The Balearic parliament got down to business this week after its extended winter break. The tourist tax was top of the agenda; the spending thereof. The main discussion, brought up by the Partido Popular, concerned investments for the town halls, which had received none directly. Away from parliament, mayors were convening to consider this, and it was mayors from the PP who were the most strident in demanding some action. They were suggesting that the Felib association, which is the town halls' body, should take the matter to court and seek legal review of the way in which the revenue has been spent.
In the end, the mayors decided on a more conciliatory approach, but not without raising the possibility of pursuing an amendment to the tax legislation and establishing a fixed amount which should go directly to municipalities. They also wanted greater clarity and transparency in respect of revenue spending.
For a government which has made so much of being transparent and of engaging in consensus and dialogue (a point not lost on the PP during parliament's debate), the implication of an absence of transparency will sit uneasily. Or it should do, not least because Felib is represented on the committee which decides how the tax is spent. If it felt that there was some opacity, then something was clearly wrong in the decision-making process.
The government, it has to be said, has created a rod for its own back by, on the one hand, wishing to be participative and involving so many organisations on the spending committee and, on the other, totally failing to be more evenhanded with the distribution of revenue. President Armengol accepted that expectations had been raised and had not been met, but she reminded everyone that there had been the priority for water projects and that the actual pot (30 million) was substantially lower than that it will be next time round.
The trouble is that all the various interested parties do expect, and they have every right to expect. Otherwise, why are they participating in the decision-making and getting nowhere? Biel Barceló didn't help to allay their concerns by saying that the tax is not a distributive system, i.e. everyone doesn't automatically get a share. I'm sorry but that's exactly how it is seen, and the government needs to address the criteria for distribution with some urgency. If not, then the arguments will grow louder.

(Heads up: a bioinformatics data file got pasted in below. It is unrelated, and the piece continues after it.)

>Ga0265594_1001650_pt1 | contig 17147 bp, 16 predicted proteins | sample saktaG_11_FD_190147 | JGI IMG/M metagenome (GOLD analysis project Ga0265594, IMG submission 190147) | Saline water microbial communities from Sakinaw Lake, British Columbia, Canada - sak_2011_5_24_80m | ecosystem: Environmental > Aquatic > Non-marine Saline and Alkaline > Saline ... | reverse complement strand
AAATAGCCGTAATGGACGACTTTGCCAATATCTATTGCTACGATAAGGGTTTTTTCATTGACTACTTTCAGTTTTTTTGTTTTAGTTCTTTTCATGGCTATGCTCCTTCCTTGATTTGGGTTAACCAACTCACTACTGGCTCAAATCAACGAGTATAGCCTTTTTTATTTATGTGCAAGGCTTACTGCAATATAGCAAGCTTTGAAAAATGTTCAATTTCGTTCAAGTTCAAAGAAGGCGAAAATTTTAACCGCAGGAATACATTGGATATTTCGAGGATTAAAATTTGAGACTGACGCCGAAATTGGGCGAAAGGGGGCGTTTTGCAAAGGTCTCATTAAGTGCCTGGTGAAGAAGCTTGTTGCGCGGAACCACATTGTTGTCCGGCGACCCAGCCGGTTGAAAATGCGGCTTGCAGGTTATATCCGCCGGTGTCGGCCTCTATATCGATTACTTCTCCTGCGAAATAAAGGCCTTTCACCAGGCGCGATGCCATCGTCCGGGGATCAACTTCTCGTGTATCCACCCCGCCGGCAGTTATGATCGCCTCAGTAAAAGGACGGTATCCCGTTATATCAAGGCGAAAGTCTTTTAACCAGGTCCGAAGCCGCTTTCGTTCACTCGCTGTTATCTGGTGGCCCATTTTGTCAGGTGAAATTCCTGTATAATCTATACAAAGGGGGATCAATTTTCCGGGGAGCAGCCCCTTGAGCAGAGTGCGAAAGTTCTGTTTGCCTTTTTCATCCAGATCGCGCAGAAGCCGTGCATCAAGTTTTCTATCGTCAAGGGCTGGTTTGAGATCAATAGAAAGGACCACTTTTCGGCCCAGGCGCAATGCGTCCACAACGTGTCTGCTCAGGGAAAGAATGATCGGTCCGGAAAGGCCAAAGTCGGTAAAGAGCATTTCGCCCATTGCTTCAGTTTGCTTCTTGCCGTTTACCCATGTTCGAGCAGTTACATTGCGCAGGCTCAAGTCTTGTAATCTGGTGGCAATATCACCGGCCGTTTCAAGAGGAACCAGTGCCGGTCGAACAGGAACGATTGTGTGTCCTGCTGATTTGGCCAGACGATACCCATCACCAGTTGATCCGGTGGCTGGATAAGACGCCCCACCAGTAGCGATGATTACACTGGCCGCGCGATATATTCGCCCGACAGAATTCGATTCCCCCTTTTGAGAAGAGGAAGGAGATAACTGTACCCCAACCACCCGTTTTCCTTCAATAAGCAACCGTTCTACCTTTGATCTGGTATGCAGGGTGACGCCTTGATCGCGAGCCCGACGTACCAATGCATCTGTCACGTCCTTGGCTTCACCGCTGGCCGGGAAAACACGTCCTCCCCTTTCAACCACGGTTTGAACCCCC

The extent of the discontent could be found in statements such as that of the Farmers Union. While agriculture is receiving some consideration in the revenue spending, the union - especially against the backdrop of drought and floods - was aghast to note that the Balearic Symphony Orchestra will be having money spent on it.
No one is satisfied, especially not Palma. The tourism councillor, Joana Maria Adrover, is waiting on information to show just how much tax revenue Palma contributed. Once the town hall knows this, it will be agitating that, in effect, it keeps all that revenue for itself. A further problem for the government is that it risks appearing hypocritical if it were to totally dismiss the demands of Palma and other town halls (especially those with high levels of tourism). While it is seeking a new financing system which will have less emphasis on the Balearics subsidising poorer regions of Spain, it cannot play the "solidarity" card and insist that Palma should accept a subsidising function. It might sound like greed on behalf of the town hall (and I for one don't think it should be treated in such a preferential manner), but it does have a point. There again, so also would Calvia, Alcudia and other main tourism municipalities.
Palma will doubtless be taking note of developments in Catalonia. The government there has agreed to increase to 50% the amount of tourist tax revenue which goes to the municipalities. Barcelona, while welcoming this development, is insisting that it should have all the revenue which the city generates, which is exactly what Palma is inferring it wants.
The tourist tax spending has opened up a can of worms. The government has some hard thinking to do in order to prevent rows in the future; ones which eventually might find their way to the courts.